Research & Innovation

Stevens Students Take Robotics Project to NYC Community Center

Ph.D. students at Stevens spent a summer fellowship getting hands-on experience at a New York community center testing their robotics technology that could improve how seniors exercise and communicate with each other

Participant following a robot

Falling is the leading cause of death to adults over the age of 65 and that rate is increasing, according to the Center for Disease Control. One-on-one physical therapy can help seniors to stay active, strengthen their muscles and improve aspects of gait such as balance, which can aid in prevention — but the key is that participants must practice in between appointments in order to build up a meaningful amount of strength and skill. How can a person stay on-task in-between meetings with their trainer?

Robot helpers, alongside humans, just may be an answer.

participant following a robot

During the summer of 2021, two Ph.D. candidates at Stevens Institute of Technology traveled to the Sunnyside Community Center in Queens, New York, and used a mobile robot equipped with an RGB-D sensor that helped guide more than 30 senior citizens in walking exercises. Additionally, they collected biomechanical data that came from the sensors in the participants’ insoles as well as on the robot itself which were connected wirelessly. This is known as a robot-guided walking exercise.

The objectives of the project could potentially change how older adults thrive in their communities by supporting exercise and bolstering social connections. With elderly citizens, the fear of falling can be alarming, but regular exercises may increase muscle strength and improve balance.

Zhuo Chen, who received a Ph.D. in electrical engineering in the fall of 2021, and Qingya Zhao, who is pursuing a Ph.D. in mechanical engineering, participated in the Frank Fernandez Automation Summer Term Fellowship for Robotics Research.

“Aging is a big societal issue,” said Yi Guo, professor of electrical and computer engineering at Stevens and Chen’s faculty advisor. “We’re trying to develop the technology to help and robotics can’t replace workers but with some simple tasks it can help and have a positive effect.”

Guo emphasized how important it was to share this technology with the people who need it most.

“We worked in this direction for several years and this summer they (the students) brought the system to a new environment. I was impressed with the students, who brought it from a lab to the senior center.”

For Chen, who now works as a robotics engineer with Meteorolite Ltd. in Somerville, New Jersey, the fellowship award was life-sustaining by providing both educational and financial support. After being admitted into the Ph.D. program in 2015, Chen was given this assignment in 2018 as part of his thesis.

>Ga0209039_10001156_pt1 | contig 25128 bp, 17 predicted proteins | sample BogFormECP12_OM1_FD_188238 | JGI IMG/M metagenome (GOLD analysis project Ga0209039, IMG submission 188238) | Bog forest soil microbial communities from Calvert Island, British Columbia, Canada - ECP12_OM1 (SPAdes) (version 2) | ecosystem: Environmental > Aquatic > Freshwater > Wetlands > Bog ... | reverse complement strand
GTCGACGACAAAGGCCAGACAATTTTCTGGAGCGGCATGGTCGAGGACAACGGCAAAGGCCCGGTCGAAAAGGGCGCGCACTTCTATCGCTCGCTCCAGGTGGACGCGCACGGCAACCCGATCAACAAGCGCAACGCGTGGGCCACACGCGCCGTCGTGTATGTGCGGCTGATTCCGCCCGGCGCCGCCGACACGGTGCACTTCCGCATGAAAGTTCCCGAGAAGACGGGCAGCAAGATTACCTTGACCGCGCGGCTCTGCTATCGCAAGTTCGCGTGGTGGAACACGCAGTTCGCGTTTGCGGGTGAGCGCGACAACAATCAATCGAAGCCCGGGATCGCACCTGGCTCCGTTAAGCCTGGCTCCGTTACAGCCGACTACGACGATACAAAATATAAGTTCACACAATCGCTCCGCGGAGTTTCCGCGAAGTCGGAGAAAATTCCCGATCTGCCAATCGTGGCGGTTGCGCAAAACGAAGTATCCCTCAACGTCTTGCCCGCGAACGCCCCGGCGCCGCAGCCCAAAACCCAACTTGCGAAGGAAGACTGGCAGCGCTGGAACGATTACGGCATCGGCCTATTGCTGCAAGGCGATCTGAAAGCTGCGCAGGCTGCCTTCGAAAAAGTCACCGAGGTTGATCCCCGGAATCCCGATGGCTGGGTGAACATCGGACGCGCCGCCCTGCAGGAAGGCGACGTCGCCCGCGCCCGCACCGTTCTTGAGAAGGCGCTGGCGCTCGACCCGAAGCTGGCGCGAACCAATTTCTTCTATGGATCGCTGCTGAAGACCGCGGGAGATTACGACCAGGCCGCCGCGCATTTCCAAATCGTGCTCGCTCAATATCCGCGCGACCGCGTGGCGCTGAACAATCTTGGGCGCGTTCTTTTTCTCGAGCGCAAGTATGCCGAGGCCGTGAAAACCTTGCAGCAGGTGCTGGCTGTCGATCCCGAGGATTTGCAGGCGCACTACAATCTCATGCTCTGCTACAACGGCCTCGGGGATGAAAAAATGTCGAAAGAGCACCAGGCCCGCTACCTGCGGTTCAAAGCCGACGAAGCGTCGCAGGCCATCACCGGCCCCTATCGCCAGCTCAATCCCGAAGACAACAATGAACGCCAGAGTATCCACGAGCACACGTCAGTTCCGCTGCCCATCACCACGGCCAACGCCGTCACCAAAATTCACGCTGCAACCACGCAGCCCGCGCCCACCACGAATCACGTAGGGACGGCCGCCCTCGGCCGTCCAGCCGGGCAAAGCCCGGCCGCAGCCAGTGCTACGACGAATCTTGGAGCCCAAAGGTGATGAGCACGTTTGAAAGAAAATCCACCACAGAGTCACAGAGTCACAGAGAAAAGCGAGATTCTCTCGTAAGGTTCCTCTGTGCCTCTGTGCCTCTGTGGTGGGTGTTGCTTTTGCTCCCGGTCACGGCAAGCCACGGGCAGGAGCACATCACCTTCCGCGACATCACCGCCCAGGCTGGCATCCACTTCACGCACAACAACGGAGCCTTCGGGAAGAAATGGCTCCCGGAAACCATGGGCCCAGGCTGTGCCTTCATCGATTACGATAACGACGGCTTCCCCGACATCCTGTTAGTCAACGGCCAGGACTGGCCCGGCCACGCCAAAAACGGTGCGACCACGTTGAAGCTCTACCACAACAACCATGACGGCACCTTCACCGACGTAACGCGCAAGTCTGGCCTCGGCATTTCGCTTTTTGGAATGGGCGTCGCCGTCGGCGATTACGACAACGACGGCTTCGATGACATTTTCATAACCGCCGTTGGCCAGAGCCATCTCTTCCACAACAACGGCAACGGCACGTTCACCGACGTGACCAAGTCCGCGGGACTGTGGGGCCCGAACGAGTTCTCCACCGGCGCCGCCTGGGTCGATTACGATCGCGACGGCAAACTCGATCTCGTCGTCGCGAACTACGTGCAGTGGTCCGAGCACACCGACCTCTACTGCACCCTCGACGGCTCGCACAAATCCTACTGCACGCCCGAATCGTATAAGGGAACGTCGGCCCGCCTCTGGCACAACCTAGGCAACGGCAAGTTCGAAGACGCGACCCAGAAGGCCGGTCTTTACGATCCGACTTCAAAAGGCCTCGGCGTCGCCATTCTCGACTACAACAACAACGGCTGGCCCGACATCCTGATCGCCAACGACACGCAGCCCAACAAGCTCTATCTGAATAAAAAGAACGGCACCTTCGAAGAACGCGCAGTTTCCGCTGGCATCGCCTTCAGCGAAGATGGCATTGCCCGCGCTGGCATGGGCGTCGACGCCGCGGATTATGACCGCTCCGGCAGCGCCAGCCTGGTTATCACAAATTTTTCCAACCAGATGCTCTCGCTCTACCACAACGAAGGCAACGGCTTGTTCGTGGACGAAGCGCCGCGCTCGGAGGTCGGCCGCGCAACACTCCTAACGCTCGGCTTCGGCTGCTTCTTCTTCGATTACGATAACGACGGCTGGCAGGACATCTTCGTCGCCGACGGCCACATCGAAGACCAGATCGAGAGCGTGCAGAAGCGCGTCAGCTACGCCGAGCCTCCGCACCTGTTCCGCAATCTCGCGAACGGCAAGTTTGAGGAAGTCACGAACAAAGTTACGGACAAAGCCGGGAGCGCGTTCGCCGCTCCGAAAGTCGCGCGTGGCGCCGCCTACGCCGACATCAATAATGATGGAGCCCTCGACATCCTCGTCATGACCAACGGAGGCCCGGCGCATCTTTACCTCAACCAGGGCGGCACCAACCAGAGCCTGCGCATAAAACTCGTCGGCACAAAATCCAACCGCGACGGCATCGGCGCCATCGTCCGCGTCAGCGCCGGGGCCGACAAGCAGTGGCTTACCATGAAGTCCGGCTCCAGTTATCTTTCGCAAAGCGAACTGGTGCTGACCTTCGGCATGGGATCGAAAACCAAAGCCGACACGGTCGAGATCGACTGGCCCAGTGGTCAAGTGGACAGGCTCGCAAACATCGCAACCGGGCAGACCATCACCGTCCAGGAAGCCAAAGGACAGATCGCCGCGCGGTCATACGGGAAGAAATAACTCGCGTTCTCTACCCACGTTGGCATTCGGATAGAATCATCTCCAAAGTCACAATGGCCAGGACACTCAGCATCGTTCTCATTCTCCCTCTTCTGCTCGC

“I have been interested in computer programming and physics since a young age,” Chen said. “Robotics in my opinion is a perfect combination of the two subjects.”

Chen spent considerable time at Stevens writing code and working with sensors and actuators. He remembered how he first got involved with robotics and how that passion grew over time.

“The first robot I built in college was a two-wheeled self-balancing robot for a robot competition for college students,” Chen said. “I was fascinated by the state estimation and control problems involved in programming the robot and hence decided to pursue further academic study.”

Zhao was admitted to the Ph.D. program at Stevens in January 2021 after receiving her master’s degree in mechanical engineering from Columbia University the previous year. She started working on this project’s objectives on her first day at Stevens.

While Zhao had worked on similar projects in the past, getting hands-on experience outside the lab at the community center was valuable for her.

“It’s a very important training process,” Zhao said.

Both students recalled how they had to persevere through technical difficulties and how fixing unforeseen problems can often be the most important task. Chen reflected on a moment where a robot was struggling to localize itself in the dining area of the community center because of the restricted range of an RGB-D sensor.

“I value the troubleshooting experience,” Chen said. “Building robots that interact with humans can be a challenging task.”

Zhao had a similar takeaway from dealing with complications during the project.

“We had some problems and I got some experience with how to solve them when they happen. It’s challenging and the process is interesting.”

Damiano Zanotto, assistant professor and faculty advisor for Zhao, was impressed with her ability to not only resolve technical issues as they came up, but also connect with the members of the community center.

“Once the project moves from a lab to a real-world application, everything has to proceed smoothly in order to not discourage the study participants, and Qingya has been so successful at identifying and quickly fixing technical problems as they happened, while also cheering up our study volunteers.” Zanotto recalled.

The summer fellowship allowed the students to test the technology in a real-life setting and make a meaningful difference for senior citizens. The students received encouraging results from the study, and the hope is that more research will continue to provide even more information.

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